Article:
Thursday, 11 December 2014

Review: Double Exposure (1977, William Webb)

Double Exposure turns out to be that rare beast, an Anouska Hempel vehicle that is actually worth seeing. James Compton (David Baron) a middle-aged fashion photographer accepts a private commission from shipping tycoon Howard Townsend (Alan Brown) to photograph Townsend’s trophy girlfriend/mistress Simone (Hempel). A series of intimate photo-shoots soon unwisely transforms into a secret affair between photographer and subject. However romance gets nipped in the bud when Simone is kidnapped by three criminal former associates of Townsend, who use their knowledge of the affair to blackmail Compton into the dangerous position of acting as middle man between themselves and the crooked Townsend, whose shipping business is a front for arms dealing.

Double Exposure appears to have been independently produced then jointly distributed by two big American companies (Columbia and Warner Brothers), fittingly then it’s a low-budget film that is initially preoccupied with masquerading as a major studio production. Anything that indicates wealth and success, be it characters travelling by Rolls-Royce, private jet and steam train, or country estates and rows of antique cars is treated as visually holy here, and constantly captures the eye and camera of regular British exploitation director of photography Alan Pudney. It doesn’t really have the budget to stretch to A-List stars though, a factor that isn’t necessary a disadvantage. Since as a result, Double Exposure is filled with solid British character actors, all clearly relishing the opportunity to get their hands on larger-than-usual roles for them. David Baron makes for a laid back but efficient hero. With his lived in face and hangdog expressions, Baron is perfectly cast as the Bailey-esque swinging Sixties photographer disgracefully drifting into middle age and unapologetically still wearing jeans and suede jackets to work. You can just about buy into the idea that Simone would go for him, due to a combination of Compton’s own likeability and the despicability of Townsend, who isn’t above slapping Simone around as a way of relieving his frustrations.

Another standout performance comes courtesy of Robert Russell, a prolific TV and film actor, probably best remembered as John Stearne in Witchfinder General. Cast here as Bradley, the head kidnapper, at the outset it’s the type of sadistic goon role that Russell could have played in his sleep, but the character grows more compelling as the film progresses revealing Bradley to be a man who isn’t entirely without his own moral compass. Bradley acts as Simone’s savour at one point when his brutish underlings try to rape her, and attempts to justify his kidnapping of her by pointing out that Townsend himself has committed far worse acts in the pursuit of money. In the process stirring Simon’s long dormant consciousness over the murderous activities that have been funding her and Townsend’s privileged lifestyles.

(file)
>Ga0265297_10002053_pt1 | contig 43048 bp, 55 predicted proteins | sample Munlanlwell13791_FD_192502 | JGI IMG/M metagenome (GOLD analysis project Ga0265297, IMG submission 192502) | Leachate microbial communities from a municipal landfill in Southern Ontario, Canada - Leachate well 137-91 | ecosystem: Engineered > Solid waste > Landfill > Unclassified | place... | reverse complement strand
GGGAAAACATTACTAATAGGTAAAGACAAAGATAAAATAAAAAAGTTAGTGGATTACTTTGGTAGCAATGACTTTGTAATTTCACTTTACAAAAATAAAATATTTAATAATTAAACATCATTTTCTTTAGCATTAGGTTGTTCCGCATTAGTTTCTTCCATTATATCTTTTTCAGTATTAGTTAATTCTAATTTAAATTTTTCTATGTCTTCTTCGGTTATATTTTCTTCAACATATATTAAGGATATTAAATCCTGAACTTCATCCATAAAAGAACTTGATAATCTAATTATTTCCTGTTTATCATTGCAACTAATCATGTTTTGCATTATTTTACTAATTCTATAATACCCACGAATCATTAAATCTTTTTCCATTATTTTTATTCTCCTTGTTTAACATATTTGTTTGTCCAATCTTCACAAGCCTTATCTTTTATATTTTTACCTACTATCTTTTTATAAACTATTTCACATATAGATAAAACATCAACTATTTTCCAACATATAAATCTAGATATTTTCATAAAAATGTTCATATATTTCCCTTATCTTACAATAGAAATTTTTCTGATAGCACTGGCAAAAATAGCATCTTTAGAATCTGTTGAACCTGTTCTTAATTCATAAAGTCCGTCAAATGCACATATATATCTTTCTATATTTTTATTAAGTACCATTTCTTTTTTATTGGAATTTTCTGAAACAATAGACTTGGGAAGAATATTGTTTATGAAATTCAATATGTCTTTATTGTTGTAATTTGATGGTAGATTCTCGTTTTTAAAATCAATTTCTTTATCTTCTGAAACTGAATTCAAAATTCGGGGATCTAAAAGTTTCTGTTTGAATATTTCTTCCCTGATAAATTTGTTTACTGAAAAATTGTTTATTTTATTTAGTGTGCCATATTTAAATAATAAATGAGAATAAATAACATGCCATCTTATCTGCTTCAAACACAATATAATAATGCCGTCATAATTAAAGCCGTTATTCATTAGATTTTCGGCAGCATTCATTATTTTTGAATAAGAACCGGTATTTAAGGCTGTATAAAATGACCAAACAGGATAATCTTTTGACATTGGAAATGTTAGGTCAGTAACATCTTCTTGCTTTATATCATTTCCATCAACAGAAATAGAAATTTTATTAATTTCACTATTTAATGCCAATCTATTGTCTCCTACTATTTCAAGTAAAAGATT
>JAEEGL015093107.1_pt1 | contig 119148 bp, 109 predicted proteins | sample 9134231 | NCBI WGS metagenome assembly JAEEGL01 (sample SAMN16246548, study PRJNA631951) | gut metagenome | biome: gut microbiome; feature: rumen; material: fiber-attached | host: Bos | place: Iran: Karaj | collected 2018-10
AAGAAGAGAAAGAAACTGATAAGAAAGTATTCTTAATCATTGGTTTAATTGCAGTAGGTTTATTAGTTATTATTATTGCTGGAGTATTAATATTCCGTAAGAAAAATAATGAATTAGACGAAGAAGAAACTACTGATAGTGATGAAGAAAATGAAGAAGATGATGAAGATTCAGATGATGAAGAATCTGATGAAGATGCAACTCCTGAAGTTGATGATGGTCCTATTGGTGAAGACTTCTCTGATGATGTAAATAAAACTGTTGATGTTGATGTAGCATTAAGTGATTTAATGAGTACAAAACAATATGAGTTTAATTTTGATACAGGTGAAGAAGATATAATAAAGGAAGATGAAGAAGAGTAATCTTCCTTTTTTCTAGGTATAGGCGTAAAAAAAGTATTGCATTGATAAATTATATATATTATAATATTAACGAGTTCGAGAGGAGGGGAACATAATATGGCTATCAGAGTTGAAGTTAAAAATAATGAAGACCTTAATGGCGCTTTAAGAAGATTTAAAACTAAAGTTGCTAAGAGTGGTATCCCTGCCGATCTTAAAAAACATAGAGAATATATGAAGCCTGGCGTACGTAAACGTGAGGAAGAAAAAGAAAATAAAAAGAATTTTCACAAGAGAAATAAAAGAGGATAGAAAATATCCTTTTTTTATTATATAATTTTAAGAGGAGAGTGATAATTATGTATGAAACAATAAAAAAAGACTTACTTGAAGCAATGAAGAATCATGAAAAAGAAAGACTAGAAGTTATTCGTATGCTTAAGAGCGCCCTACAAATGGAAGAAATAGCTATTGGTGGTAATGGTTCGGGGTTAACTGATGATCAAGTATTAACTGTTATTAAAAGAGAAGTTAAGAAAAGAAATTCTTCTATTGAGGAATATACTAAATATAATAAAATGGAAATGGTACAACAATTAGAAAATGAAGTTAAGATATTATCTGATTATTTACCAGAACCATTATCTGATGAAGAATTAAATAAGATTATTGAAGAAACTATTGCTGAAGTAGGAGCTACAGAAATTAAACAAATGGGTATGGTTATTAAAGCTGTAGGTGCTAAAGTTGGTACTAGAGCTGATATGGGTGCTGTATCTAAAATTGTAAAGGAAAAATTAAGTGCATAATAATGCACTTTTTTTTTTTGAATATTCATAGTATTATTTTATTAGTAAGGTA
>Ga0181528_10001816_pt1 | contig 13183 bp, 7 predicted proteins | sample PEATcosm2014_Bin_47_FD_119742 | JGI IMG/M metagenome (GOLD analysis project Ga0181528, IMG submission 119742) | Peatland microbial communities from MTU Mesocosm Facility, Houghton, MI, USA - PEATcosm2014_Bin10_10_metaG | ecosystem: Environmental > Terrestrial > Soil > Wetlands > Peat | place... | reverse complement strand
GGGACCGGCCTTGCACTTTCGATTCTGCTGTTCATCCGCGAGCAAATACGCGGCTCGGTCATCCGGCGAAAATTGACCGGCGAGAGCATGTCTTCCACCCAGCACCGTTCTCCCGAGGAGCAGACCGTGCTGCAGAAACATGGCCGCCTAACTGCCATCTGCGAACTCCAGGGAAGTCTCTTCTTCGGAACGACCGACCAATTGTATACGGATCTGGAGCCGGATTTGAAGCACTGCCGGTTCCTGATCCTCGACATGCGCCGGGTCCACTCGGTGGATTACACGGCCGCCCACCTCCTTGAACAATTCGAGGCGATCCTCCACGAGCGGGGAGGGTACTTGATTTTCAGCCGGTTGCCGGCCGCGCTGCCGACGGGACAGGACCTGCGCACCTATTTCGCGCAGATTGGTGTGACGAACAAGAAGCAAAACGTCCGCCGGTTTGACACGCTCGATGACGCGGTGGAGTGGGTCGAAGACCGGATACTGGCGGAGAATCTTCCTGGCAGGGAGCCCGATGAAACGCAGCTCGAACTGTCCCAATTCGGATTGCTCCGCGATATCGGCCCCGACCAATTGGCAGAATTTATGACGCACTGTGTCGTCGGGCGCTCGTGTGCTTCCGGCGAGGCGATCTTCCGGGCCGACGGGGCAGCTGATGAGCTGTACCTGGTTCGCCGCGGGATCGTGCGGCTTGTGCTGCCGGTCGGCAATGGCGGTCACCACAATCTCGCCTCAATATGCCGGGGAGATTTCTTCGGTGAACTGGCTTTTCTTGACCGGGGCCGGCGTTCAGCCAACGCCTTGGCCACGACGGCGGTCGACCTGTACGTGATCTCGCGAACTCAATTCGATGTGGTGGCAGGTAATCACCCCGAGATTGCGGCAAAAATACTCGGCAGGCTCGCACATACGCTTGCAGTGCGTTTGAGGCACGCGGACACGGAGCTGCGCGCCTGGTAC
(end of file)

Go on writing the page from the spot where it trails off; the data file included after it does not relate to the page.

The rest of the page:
Hempel is the cast member who has drawn the short straw when it comes to roles here, while male characters develop during the film, Hempel is stuck with a role that goes from beautiful but shallow fashion model to captured damsel in distress. Inevitably evoking unwanted memories of her role in the dreaded Tiffany Jones, and denying her any of the acting sparks that flew by the casting of her as a villainess in Russ Meyer’s Blacksnake. Maybe I’m being a bit unfair on the filmmakers and The Hemp there though, as there is evidence in the film to suggest we are deliberately deceived into thinking of Simone as weak, defenceless and one-dimensional in order to pull the rug from under us right at the very end (the UK and Canadian VHS covers are unfortunately hugely spoilerish in this respect, both drawing on a key image from the final scene in the film).

As double-dealings and plot twists are the name of the game in Double Exposure, we are definitely talking the type of film here where the less you know about the plot going into it, the better. Not that I had much of a choice myself, little having been written about Double Exposure over the years, and the film having an almost invisible presence on the internet. The only passing mention of it I could find on the net being during an overview of Hempel’s career contained within bloodypitofhorror blog’s review of Blacksnake, but even there the reviewer hadn’t managed to see the film and was uncertain whether Double Exposure should be regarded as a horror film or a crime thriller. Having had the benefit of tracking it down, I can confirm Double Exposure to be in the crime thriller camp, albeit with brief, but vicious moments of violence that wouldn’t be out of place in a Pete Walker film of the period. An opening face slashing and shooting to death of a minor character makes the preceding ‘AA’ BBFC certificate card seem quite lenient, but the one scene guaranteed to linger in the memory here finds two of Townsend’s heavies dressed up as cleaning ladies in order to sneak up on a “double crossing bastard” associate of his, who is summarily thrown off the top of a building!

A subplot that sees Compton enlist the help of Patterson, an ex-government boffin who has moved on into computer espionage, brings about the surprise casting of a pre-fame Hazel O’Connor, in one of her two film appearances prior to Breaking Glass (the other one being David Hamilton Grant’s Girls Come First). Briefly cast as the Moneypenny character to Patterson’s ‘M’, O’Connor first shows up as an ordinary office secretary before being given the gem of a request to “put on a mini-skirt and heavy make-up, we’ve got a special assignment for you”. Said assignment involving O’Connor strutting her stuff up Greek street and posing as a hooker in order to distract the thugs Townsend has had trailing Compton. For a laugh keep your eyes peeled for the pervy looks O’Connor gets from real life passers-by during this scene, who don’t appear to be aware they were being filmed.